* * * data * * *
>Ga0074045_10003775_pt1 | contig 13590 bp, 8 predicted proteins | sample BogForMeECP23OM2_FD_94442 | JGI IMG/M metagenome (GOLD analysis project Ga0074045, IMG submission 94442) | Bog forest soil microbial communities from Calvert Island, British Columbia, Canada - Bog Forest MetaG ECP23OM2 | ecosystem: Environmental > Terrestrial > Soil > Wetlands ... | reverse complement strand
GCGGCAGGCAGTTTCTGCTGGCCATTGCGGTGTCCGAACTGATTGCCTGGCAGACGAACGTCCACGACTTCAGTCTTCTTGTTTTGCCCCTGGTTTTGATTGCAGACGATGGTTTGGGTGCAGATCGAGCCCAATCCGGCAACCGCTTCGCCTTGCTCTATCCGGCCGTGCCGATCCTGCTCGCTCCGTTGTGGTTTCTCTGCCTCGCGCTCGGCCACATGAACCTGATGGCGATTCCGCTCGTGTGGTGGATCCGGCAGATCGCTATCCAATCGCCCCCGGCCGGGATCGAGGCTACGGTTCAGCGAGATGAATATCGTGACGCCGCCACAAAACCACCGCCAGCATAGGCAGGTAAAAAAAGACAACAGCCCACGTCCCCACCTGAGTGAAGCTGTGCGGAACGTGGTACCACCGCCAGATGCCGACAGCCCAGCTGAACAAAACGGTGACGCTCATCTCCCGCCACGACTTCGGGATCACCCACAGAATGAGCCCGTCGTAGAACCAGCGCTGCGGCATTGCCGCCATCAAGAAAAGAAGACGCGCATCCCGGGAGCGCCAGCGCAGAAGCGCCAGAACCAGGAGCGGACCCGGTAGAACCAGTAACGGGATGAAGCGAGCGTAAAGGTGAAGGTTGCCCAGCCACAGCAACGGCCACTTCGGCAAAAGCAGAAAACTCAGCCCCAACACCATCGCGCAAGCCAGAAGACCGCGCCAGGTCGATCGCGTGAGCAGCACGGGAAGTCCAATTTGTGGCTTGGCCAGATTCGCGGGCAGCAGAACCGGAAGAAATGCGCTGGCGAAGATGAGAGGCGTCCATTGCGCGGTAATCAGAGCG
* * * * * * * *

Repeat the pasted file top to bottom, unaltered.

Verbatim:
>Ga0074045_10003775_pt1 | contig 13590 bp, 8 predicted proteins | sample BogForMeECP23OM2_FD_94442 | JGI IMG/M metagenome (GOLD analysis project Ga0074045, IMG submission 94442) | Bog forest soil microbial communities from Calvert Island, British Columbia, Canada - Bog Forest MetaG ECP23OM2 | ecosystem: Environmental > Terrestrial > Soil > Wetlands ... | reverse complement strand
GCGGCAGGCAGTTTCTGCTGGCCATTGCGGTGTCCGAACTGATTGCCTGGCAGACGAACGTCCACGACTTCAGTCTTCTTGTTTTGCCCCTGGTTTTGATTGCAGACGATGGTTTGGGTGCAGATCGAGCCCAATCCGGCAACCGCTTCGCCTTGCTCTATCCGGCCGTGCCGATCCTGCTCGCTCCGTTGTGGTTTCTCTGCCTCGCGCTCGGCCACATGAACCTGATGGCGATTCCGCTCGTGTGGTGGATCCGGCAGATCGCTATCCAATCGCCCCCGGCCGGGATCGAGGCTACGGTTCAGCGAGATGAATATCGTGACGCCGCCACAAAACCACCGCCAGCATAGGCAGGTAAAAAAAGACAACAGCCCACGTCCCCACCTGAGTGAAGCTGTGCGGAACGTGGTACCACCGCCAGATGCCGACAGCCCAGCTGAACAAAACGGTGACGCTCATCTCCCGCCACGACTTCGGGATCACCCACAGAATGAGCCCGTCGTAGAACCAGCGCTGCGGCATTGCCGCCATCAAGAAAAGAAGACGCGCATCCCGGGAGCGCCAGCGCAGAAGCGCCAGAACCAGGAGCGGACCCGGTAGAACCAGTAACGGGATGAAGCGAGCGTAAAGGTGAAGGTTGCCCAGCCACAGCAACGGCCACTTCGGCAAAAGCAGAAAACTCAGCCCCAACACCATCGCGCAAGCCAGAAGACCGCGCCAGGTCGATCGCGTGAGCAGCACGGGAAGTCCAATTTGTGGCTTGGCCAGATTCGCGGGCAGCAGAACCGGAAGAAATGCGCTGGCGAAGATGAGAGGCGTCCATTGCGCGGTAATCAGAGCG